I remember that, most of all.

A couple of weeks ago, I took an elderly friend to her hair dresser appointment in an area more residential than my usual downtown turf.. Every street corner had two or three boys dressed in sharp new military cadet uniforms. All looking about ten to fourteen yrs.

They were selling poppies for the coming memorial day. I talked with a couple of boys who wanted to know why I wasn't wearing a poppy. I told them but I was more interested in listening than talking.

One particularly bright young man, who had been selling his poppy quota quite aggressively, agreed with me that in a sense the holiday was a celebration of war because, "War is important and we have to be ready, all the time." He quoted something insane from Gen. Paton about war being the height of human endeavor.

We spoke amiably enough, for a moment. I walked away thinking about the man on the shooting range, all those years ago. Now I understand what I saw in his eyes when he looked at me and my army fatigues.

But, now is not the time for our tears. It's time to gird the loins, buck up, and rededicate ourselves to the task of resisting this current madness.

If we fail to raise our voices at every turn, then only the war lovers will be heard.

a good read for Rememberence day


At 6:41 AM, Blogger Ian McGibboney said...


Thanks for the compliments you sent me, and consider them returned. You write with some of the most fearless nerve around, and I can't thank you enough for that. The United States can't thank you enough for that.

I had read this post of yours last night, even before you sent me the link, but it freaked me out too much at the time to comment. You didn't say much I didn't already know, but seeing it from your experienced perspective really made it all seem real and inevitable to me. I've been thinking about it all night.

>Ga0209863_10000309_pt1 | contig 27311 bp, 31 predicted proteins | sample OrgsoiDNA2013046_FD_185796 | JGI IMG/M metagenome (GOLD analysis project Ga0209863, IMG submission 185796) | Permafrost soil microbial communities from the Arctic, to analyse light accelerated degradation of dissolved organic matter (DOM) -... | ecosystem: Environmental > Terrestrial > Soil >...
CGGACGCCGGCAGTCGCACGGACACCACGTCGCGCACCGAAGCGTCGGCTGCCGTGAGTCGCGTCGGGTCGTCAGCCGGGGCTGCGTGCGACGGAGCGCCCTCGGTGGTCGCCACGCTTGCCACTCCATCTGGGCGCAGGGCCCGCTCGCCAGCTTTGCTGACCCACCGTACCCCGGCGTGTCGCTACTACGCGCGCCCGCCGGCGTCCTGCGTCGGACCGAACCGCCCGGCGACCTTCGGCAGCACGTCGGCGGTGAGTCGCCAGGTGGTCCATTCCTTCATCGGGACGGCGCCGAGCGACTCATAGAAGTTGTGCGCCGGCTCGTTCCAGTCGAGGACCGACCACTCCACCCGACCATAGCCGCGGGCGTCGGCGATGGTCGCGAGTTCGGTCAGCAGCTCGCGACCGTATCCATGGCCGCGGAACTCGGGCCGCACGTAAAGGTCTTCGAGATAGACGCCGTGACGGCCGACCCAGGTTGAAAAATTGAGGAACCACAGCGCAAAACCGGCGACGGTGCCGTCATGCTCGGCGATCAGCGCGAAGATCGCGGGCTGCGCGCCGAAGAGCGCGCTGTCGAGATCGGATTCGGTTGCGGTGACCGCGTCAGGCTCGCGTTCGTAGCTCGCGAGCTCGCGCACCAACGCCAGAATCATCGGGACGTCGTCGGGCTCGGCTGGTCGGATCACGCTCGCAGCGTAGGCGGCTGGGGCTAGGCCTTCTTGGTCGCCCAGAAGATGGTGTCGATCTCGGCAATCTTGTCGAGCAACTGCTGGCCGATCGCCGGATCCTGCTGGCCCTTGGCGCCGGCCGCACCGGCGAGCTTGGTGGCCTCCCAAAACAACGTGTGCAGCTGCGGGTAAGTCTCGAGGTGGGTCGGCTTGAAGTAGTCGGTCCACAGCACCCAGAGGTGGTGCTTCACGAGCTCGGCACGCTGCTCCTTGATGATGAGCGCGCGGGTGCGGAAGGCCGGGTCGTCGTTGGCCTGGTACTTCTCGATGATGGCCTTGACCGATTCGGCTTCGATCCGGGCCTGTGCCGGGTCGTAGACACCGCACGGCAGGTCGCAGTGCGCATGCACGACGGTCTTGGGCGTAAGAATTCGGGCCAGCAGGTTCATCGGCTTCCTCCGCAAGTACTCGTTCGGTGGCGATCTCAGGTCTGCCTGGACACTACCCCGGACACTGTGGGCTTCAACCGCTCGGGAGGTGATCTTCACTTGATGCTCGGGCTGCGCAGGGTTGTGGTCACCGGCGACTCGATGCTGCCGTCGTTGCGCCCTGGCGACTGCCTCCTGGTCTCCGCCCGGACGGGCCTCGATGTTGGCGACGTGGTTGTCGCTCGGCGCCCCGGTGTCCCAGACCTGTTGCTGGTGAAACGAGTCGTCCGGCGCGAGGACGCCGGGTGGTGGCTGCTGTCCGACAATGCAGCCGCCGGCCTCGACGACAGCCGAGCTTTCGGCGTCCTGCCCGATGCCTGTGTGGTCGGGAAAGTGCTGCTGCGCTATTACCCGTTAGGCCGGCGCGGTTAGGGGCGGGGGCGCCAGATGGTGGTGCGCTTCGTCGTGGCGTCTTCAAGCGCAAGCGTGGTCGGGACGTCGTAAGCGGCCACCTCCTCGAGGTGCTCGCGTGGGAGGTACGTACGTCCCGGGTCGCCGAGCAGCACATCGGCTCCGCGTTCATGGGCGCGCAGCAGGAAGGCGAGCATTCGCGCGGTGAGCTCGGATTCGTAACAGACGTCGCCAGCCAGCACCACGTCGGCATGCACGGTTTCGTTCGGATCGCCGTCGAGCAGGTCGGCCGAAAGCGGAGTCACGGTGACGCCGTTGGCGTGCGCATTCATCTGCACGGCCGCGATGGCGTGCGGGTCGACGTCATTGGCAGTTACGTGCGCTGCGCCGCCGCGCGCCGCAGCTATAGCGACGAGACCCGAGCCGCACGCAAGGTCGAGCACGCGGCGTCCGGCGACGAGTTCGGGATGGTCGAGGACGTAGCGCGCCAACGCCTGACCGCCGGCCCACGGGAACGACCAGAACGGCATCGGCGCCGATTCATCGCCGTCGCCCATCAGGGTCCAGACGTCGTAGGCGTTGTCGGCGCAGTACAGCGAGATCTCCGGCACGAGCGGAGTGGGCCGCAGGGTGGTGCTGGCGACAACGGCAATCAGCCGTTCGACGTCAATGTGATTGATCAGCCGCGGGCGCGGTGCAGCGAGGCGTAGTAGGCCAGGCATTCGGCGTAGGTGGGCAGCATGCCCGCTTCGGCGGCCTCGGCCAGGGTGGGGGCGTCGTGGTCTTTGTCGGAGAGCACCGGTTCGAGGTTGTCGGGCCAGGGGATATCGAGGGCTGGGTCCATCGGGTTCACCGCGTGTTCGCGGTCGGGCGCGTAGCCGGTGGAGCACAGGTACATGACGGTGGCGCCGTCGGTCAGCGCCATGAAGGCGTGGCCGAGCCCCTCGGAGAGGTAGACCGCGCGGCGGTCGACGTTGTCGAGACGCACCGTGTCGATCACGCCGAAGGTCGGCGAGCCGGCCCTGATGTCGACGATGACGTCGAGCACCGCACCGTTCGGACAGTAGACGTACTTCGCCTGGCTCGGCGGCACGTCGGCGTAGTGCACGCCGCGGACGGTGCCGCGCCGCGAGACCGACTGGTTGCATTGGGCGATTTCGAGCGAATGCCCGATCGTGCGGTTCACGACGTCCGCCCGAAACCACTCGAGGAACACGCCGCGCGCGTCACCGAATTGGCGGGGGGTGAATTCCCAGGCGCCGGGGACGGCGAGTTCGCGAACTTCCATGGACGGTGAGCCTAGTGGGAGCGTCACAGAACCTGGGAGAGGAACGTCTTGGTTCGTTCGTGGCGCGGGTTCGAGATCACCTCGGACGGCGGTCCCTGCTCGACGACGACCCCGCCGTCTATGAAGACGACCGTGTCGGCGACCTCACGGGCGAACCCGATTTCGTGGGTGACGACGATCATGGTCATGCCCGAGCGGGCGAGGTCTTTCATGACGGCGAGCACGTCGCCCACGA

I understand what you mean about the uniforms. In that sense, Louisiana is not all that different from Alabama. If only we as a nation didn't try so damn hard to manufacture heroes, maybe we could step back and assess ourselves. I don't know. But people like you and I must press on, so that people know our voices count. Because they do in this sea of uncertainty.

At 7:41 AM, Blogger ThomasMcCay said...

"If only we as a nation didn't try so damn hard to manufacture heroes"

I think we are in bad need of some new thinking about what a hero is.

At 2:54 PM, Blogger frstlymil said...

Thank you for this. I admit to shedding a tear or two. My grandfather fought in the War to End All Wars at the age of 16, as did his 8 brothers. After he came home, I'm told he never spoke of it, and as a child visiting my grandparents home, I noted early on that when the subject came up he would get very quiet in a way that seemed actually louder than anything else in the room. I agree that we need to re-think our manufacturing of heros - and so many other things in this country - and that the celebration of war HAS become the norm, rather than the exception.